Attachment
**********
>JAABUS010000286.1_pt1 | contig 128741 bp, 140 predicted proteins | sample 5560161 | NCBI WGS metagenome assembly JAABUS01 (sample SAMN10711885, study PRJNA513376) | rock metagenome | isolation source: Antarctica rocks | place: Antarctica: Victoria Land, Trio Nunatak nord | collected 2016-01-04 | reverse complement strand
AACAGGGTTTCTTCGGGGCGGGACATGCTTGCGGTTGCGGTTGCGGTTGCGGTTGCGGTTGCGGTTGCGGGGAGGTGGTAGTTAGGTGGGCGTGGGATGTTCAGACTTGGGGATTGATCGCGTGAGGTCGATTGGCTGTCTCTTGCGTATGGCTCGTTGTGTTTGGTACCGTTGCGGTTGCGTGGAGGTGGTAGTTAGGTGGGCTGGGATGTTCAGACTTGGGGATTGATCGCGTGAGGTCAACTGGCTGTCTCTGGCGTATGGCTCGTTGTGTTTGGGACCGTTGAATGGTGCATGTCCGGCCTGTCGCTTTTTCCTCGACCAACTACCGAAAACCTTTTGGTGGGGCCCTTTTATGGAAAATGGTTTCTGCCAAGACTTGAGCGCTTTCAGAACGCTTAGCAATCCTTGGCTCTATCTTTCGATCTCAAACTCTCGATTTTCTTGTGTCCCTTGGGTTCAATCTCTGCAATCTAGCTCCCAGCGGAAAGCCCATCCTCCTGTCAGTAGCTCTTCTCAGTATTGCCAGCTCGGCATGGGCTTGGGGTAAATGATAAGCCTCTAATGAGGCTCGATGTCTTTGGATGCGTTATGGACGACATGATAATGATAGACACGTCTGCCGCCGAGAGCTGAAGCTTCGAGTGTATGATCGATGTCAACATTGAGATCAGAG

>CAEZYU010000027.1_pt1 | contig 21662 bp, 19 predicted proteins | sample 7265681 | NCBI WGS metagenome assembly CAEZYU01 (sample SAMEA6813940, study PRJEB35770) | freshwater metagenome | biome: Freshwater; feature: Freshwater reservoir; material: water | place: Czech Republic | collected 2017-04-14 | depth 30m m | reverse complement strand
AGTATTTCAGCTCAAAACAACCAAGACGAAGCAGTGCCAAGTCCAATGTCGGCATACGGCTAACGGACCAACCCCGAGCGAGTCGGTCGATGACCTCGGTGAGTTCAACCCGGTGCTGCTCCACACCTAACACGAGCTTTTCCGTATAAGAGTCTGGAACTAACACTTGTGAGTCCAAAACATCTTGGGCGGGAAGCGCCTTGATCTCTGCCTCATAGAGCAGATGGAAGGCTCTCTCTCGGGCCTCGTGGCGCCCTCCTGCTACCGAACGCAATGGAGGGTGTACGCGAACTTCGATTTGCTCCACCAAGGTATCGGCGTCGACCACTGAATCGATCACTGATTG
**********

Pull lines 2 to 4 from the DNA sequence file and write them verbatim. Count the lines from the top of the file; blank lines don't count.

AACAGGGTTTCTTCGGGGCGGGACATGCTTGCGGTTGCGGTTGCGGTTGCGGTTGCGGTTGCGGTTGCGGGGAGGTGGTAGTTAGGTGGGCGTGGGATGTTCAGACTTGGGGATTGATCGCGTGAGGTCGATTGGCTGTCTCTTGCGTATGGCTCGTTGTGTTTGGTACCGTTGCGGTTGCGTGGAGGTGGTAGTTAGGTGGGCTGGGATGTTCAGACTTGGGGATTGATCGCGTGAGGTCAACTGGCTGTCTCTGGCGTATGGCTCGTTGTGTTTGGGACCGTTGAATGGTGCATGTCCGGCCTGTCGCTTTTTCCTCGACCAACTACCGAAAACCTTTTGGTGGGGCCCTTTTATGGAAAATGGTTTCTGCCAAGACTTGAGCGCTTTCAGAACGCTTAGCAATCCTTGGCTCTATCTTTCGATCTCAAACTCTCGATTTTCTTGTGTCCCTTGGGTTCAATCTCTGCAATCTAGCTCCCAGCGGAAAGCCCATCCTCCTGTCAGTAGCTCTTCTCAGTATTGCCAGCTCGGCATGGGCTTGGGGTAAATGATAAGCCTCTAATGAGGCTCGATGTCTTTGGATGCGTTATGGACGACATGATAATGATAGACACGTCTGCCGCCGAGAGCTGAAGCTTCGAGTGTATGATCGATGTCAACATTGAGATCAGAG

>CAEZYU010000027.1_pt1 | contig 21662 bp, 19 predicted proteins | sample 7265681 | NCBI WGS metagenome assembly CAEZYU01 (sample SAMEA6813940, study PRJEB35770) | freshwater metagenome | biome: Freshwater; feature: Freshwater reservoir; material: water | place: Czech Republic | collected 2017-04-14 | depth 30m m | reverse complement strand
AGTATTTCAGCTCAAAACAACCAAGACGAAGCAGTGCCAAGTCCAATGTCGGCATACGGCTAACGGACCAACCCCGAGCGAGTCGGTCGATGACCTCGGTGAGTTCAACCCGGTGCTGCTCCACACCTAACACGAGCTTTTCCGTATAAGAGTCTGGAACTAACACTTGTGAGTCCAAAACATCTTGGGCGGGAAGCGCCTTGATCTCTGCCTCATAGAGCAGATGGAAGGCTCTCTCTCGGGCCTCGTGGCGCCCTCCTGCTACCGAACGCAATGGAGGGTGTACGCGAACTTCGATTTGCTCCACCAAGGTATCGGCGTCGACCACTGAATCGATCACTGATTG